Your decision-making inputs may vary, but will likely follow the same thought process as ours. In our case, there are 3 primary schools within 1km of our house:
|School||School A||School B||School C|
|Our eligibility||Phase 2A
(I’m a former pupil)
|Phase 2C||Phase 2C|
Given our circumstances, it is quite likely that Nate will be allocated to School A, especially as its balloting history shows that all Singapore Citizens who applied during Phase 2A(2) in the previous years successfully secured a spot. On the other hand, the 2 MOE Kindergartens are in School B and C, which were all undersubscribed throughout all 7 phases in previous years and had never been fully filled in the decade anyway (25% to 41% leftover spots).
Since MK’s priority admission doesn’t make a difference (in our case) either way, the next consideration were the fees and syllabus.
But while the low fees were definitely enticing, it comes with several trade-offs:
- There will be no MK lessons during the school holidays. But if you signed your child up for KCare as well, they will be in KCare throughout the holidays.
- Nate is already familiar with his current preschool, and has been thriving there. He loves his classmates, so taking him out might actually be more cruel.
- His teachers have taught him for almost 2 years, so they already know what he is good at, what he needs to improve on, etc.
- MK’s hours are too early for us (8am if you’re allocated to the morning session). We currently send Nate to school at 9am.
Considering how much Nate enjoys attending his current preschool, it might actually be the crueller option to take him out.
If you’re wondering why we chose My First Skool for his nursery years, check out my previous blog article here where I detailed my findings after visiting 10 preschools.
Will My First Skool prepare my child for Primary One?
If you’re worried as to whether My First Skool will prepare your child well enough for Primary School, try not to let your fears get ahead of you. Remember that MKs were only launched in 2014, whereas in the last 40+ years of My First Skool’s operating history, numerous batches of children have “graduated” and adjusted just fine in primary school.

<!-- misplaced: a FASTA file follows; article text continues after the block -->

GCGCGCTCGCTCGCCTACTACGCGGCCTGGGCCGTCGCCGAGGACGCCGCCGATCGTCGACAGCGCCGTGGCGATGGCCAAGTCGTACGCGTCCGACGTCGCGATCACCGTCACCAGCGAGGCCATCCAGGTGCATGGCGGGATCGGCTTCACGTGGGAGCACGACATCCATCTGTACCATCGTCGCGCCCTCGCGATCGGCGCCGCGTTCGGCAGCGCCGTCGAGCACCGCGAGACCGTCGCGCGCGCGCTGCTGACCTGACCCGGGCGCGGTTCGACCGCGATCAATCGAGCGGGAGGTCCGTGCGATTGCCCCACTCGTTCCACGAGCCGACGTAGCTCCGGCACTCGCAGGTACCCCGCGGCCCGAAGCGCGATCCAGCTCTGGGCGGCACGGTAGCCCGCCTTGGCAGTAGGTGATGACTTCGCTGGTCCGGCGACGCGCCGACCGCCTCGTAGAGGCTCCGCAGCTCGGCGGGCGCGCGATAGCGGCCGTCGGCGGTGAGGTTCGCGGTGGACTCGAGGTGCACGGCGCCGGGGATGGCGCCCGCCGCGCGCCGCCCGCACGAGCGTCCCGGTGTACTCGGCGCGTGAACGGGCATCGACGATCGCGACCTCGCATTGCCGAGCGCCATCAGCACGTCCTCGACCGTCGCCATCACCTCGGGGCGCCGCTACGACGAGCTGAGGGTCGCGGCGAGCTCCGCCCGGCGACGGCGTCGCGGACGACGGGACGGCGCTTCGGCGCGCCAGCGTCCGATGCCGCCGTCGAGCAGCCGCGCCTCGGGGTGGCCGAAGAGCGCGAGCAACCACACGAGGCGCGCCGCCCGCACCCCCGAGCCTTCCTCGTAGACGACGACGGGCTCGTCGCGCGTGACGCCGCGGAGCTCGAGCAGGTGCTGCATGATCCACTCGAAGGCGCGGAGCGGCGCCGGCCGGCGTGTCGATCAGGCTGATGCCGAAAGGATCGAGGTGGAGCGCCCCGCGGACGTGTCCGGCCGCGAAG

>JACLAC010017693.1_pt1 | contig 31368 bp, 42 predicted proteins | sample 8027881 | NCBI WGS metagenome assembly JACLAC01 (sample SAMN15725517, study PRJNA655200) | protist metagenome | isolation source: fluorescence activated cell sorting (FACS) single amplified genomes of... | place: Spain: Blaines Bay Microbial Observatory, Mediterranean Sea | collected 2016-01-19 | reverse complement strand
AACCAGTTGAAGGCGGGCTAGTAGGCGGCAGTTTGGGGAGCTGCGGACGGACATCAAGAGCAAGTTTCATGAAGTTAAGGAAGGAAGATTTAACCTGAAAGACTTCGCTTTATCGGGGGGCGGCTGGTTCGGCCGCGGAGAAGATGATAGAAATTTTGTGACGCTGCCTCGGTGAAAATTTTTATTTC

We must also not forget that preparing our child for primary school goes beyond just academics – there’s also the social and emotional development to consider, as eloquently articulated by this mother’s response to another mummy asking if she should switch her child to a MK:
Disclosure: In the midst of writing this article, I checked in with My First Skool to find out more about how they prepare children for primary school. This portion below is therefore sponsored by them.
My First Skool (MFS) empowers children to learn through facilitated play experiences to aid a child’s learning and holistic development. This is done via their pedagogical approach called PETAL – Playing, Exploring, Thinking, and Applying Learning.
My First Skool also creates purposeful play activities according to the 6 learning domains set out in MOE’s Nurturing Early Learners Framework. Here’s a summary of what I’ve seen Nate’s teachers do with him in class so far:
- Language & Literacy – show and tell sessions, writing practices, grammar and punctuation, age-appropriate reading
- Numeracy – match, sort and compare, time, order and sequence, counting money, apply addition and subtraction
- Discovery of the World – field trips, outdoor play, environmental awareness, (simple) scientific experiments, observation and presentation of findings
- Motor Skills Development – getting dressed independently, self-feeding with utensils, self-grooming, toileting, basic school tasks e.g. clearing tables and watering plants
- Aesthetics & Creative Expression – music and dance, daily singing and rhymes, 2D/3D art creation
- Social & Emotional Development – small group projects, respect and empathy for others, recognise situations where they need to seek help from a trusted adult (e.g. bullying), decision-making and consequences
To prepare children further for their transition to primary school, My First Skool also simulates the environment by transforming a learning corner into a primary school setting e.g. a canteen or bookshop.
K2 students also get to visit a primary school (in person, although this pandemic has warranted a shift to virtual visits for the time being), which is then followed up by various sharing sessions by their teachers on what they can expect in the following year, such as what subjects they will learn and who are the people they can seek help from in school. During these conversations, teachers will also hold discussions and encourage the children to share their feelings about the upcoming change, as well as teach strategies on what to do if they encounter bullying.
Nate has been attending My First Skool for almost 2 years now, and both my husband and I have observed great improvements in his social skills, manners, life skills, etc. For instance, I wasn’t having much luck getting him to wear his own shoes and keep his toys after use, but because his teachers at My First Skool kept emphasizing it as well, one day he “magically” started cooperating with us! He has also grown more independent, and is able to now wash his own hands, bring his bowl to the kitchen after finishing his meal, pack his own bag, etc. Nate’s case isn’t an isolated one – many of our friends who sent their children to MFS have reported the same.
I’ve to say My First Skool has truly done a great job in this aspect, and I’m truly thankful to his teachers for helping him progress so quickly in the last few years.
Which is why we decided there’s no need to switch Nate out to a MOE Kindergarten. I’m confident that My First Skool was, and will continue to be, the best place for him.
Keen to enrol your child in an established and affordable preschool (like we did)? Click here to register for My First Skool today!